West Nile, the key is prevention
by Andrew Ellsworth, M.D.
One late summer day, fresh out of residency and seeing patients for the first time as a full-fledged family physician, I examined a young man who had a fever, fatigue, and a bad headache. Considering the time of year, influenza was low on the list of possibilities, and COVID-19 did not yet exist. After a physical exam and listening to his story, I ordered some tests, which resulted in a diagnosis of West Nile virus.
Now that we are entering the later half of the summer, the weather and environment are prime for West Nile virus. When the weather becomes hotter and drier, the mosquito species Culex thrives and has the potential to harbor West Nile virus in its saliva.
The first reported case of West Nile virus in the United States was in 1999. Now, it's here to stay. There is no vaccine for West Nile virus for humans. The treatment is largely supportive, rest, fluids, and time.
Thankfully, most people who become infected with West Nile virus have mild or no symptoms. About one in five of those infected develop a fever, headache, rash, muscle aches, joint pains, vomiting, or diarrhea. About one in 150 may develop a severe case that affects the central nervous system, resulting in encephalitis which is inflammation of the brain, or meningitis known to cause inflammation of the membranes around the brain and spinal cord. Some of those cases can be fatal, which equates to an average of 130 deaths in the United States from West Nile virus each year.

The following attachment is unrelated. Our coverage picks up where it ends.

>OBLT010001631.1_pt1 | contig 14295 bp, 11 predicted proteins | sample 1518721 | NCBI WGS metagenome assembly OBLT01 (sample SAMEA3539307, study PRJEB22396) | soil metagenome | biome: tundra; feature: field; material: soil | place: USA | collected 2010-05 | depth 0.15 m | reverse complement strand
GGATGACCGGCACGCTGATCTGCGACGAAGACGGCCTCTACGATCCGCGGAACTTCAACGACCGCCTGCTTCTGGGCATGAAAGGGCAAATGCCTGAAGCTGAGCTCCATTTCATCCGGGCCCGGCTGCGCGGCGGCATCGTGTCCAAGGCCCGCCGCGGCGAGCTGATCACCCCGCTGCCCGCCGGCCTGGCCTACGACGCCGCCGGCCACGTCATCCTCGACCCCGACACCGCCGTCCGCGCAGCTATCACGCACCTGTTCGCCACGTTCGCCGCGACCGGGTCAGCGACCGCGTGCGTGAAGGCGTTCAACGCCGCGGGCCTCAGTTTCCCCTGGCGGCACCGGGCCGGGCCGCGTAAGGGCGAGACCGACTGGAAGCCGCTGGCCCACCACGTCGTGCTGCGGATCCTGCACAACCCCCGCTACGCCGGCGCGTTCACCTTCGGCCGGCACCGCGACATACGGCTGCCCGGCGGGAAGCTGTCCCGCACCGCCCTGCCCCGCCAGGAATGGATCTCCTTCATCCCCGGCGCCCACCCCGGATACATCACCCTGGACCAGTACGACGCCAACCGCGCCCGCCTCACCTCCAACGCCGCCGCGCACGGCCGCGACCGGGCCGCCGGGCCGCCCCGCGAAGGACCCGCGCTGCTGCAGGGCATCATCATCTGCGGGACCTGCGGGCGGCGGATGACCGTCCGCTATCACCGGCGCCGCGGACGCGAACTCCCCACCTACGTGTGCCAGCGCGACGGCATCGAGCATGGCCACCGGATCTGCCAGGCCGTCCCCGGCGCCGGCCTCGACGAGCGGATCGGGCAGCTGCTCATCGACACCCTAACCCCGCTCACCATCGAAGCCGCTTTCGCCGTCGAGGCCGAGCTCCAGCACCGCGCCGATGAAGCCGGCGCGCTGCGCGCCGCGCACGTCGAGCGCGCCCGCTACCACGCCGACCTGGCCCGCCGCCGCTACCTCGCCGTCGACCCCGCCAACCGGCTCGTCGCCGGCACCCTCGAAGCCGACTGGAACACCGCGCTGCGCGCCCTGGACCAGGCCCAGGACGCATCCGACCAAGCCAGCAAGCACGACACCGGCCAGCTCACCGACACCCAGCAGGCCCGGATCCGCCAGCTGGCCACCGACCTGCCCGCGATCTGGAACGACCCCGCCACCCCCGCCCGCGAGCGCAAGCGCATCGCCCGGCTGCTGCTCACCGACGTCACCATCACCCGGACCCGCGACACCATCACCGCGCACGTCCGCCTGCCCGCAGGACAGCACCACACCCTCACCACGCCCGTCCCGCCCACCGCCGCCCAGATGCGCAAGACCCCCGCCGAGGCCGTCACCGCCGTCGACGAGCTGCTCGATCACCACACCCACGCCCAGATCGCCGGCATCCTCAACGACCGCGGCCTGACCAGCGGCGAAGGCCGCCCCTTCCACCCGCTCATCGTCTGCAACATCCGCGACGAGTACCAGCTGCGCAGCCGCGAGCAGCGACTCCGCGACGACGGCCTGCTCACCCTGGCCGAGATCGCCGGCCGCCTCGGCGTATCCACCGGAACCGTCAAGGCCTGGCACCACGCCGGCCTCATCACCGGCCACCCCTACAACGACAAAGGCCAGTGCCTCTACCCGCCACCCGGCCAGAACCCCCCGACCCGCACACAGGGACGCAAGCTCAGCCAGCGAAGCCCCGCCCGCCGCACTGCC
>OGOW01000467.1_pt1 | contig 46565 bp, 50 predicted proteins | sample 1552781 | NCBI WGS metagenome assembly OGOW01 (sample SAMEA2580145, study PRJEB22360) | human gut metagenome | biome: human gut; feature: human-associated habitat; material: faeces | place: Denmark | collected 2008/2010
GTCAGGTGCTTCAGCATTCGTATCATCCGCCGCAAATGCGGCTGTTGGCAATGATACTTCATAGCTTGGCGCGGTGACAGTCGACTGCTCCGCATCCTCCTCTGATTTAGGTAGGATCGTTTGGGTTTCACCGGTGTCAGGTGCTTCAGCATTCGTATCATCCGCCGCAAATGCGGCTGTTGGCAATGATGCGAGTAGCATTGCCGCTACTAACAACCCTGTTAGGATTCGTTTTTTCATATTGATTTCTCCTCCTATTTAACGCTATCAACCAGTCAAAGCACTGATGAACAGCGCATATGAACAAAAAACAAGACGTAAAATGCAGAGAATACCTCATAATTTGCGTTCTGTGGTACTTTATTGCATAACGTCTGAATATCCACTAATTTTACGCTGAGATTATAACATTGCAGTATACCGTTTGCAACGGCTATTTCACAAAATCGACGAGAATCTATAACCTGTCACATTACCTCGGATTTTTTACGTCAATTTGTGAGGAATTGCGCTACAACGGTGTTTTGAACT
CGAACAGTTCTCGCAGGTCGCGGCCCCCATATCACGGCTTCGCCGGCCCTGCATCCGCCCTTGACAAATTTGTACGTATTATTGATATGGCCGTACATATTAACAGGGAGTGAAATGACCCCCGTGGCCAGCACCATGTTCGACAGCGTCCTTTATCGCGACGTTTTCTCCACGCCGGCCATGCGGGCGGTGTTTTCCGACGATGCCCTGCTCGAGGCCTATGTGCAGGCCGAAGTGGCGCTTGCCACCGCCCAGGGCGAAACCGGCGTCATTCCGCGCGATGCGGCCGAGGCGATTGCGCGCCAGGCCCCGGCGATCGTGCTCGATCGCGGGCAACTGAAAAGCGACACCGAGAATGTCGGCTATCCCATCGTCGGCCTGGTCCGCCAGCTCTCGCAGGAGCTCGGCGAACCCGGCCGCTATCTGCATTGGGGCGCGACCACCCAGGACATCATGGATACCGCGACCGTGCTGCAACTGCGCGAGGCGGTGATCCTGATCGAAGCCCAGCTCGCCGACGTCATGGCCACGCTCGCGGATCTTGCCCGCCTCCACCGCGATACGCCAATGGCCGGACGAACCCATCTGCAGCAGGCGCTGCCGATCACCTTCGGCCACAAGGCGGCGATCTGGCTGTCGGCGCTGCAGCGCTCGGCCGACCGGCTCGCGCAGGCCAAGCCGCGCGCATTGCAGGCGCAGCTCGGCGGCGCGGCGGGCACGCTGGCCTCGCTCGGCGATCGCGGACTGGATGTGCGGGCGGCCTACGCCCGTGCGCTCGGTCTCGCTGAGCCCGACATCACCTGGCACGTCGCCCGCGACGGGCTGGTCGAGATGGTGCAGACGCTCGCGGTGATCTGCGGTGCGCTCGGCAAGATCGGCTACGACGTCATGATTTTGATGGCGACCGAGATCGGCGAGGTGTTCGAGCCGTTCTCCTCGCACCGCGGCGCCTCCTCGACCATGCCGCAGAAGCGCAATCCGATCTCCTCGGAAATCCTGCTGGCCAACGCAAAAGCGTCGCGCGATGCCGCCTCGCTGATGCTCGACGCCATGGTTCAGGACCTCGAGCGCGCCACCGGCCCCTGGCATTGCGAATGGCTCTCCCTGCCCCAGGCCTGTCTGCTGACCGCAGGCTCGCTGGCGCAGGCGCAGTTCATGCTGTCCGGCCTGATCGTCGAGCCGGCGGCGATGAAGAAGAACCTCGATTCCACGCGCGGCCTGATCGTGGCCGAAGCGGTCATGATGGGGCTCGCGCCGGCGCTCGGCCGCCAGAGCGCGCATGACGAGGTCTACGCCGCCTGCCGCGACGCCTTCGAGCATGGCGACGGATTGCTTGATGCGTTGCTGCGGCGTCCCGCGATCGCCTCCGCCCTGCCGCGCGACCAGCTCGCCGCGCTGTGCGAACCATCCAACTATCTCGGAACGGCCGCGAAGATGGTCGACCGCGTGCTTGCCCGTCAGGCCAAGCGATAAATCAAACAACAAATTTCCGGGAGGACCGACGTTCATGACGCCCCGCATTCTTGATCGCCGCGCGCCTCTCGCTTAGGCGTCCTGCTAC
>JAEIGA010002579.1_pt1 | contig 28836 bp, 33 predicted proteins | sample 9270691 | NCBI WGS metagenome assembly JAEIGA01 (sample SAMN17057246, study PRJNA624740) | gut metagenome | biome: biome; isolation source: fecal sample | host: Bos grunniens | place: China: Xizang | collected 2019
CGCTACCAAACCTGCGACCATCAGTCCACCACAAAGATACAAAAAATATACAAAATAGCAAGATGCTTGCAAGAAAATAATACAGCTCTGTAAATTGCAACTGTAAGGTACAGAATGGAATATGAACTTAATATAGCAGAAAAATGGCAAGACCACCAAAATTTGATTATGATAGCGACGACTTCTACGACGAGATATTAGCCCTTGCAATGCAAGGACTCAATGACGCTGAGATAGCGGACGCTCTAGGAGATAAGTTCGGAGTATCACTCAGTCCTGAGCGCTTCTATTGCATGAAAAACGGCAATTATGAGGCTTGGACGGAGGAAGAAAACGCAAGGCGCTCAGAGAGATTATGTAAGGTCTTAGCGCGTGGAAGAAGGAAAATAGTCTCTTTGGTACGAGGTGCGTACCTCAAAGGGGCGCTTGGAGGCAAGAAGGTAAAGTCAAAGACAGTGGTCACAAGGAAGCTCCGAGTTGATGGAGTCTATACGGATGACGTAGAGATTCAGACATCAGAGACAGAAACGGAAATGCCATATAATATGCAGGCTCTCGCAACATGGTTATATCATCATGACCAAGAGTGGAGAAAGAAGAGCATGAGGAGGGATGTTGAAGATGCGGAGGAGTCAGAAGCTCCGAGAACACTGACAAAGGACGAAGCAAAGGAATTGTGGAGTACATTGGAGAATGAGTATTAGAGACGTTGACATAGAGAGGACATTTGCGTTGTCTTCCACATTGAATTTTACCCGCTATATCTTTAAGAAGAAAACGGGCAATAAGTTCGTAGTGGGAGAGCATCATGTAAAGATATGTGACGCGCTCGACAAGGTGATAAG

You cannot get West Nile virus from another person. The key to prevention is to avoid getting bitten by a mosquito. This late summer and early fall, remember the mosquito repellent, avoid going outside at dawn or dusk, consider wearing pants and long-sleeved shirts, and consider treating your clothes with permethrin which can kill or repel mosquitos. Avoid having areas or containers outside that can collect water and create spaces for mosquitoes to lay eggs.
It took a couple of weeks, but thankfully my patient fully recovered. Nowadays, if it is late summer or early fall, and someone has a fever, headache, and fatigue, there is a good chance it is COVID-19. However, one must remember other causes, and West Nile virus is certainly a possibility.
Andrew Ellsworth, M.D. is part of The Prairie Doc® team of physicians and currently practices family medicine in Brookings, South Dakota. Follow The Prairie Doc® at www.prairiedoc.org and on Facebook featuring On Call with the Prairie Doc® a medical Q&A show celebrating its twentieth season of truthful, tested, and timely medical information, broadcast on SDPB and streaming live on Facebook most Thursdays at 7 p.m. central.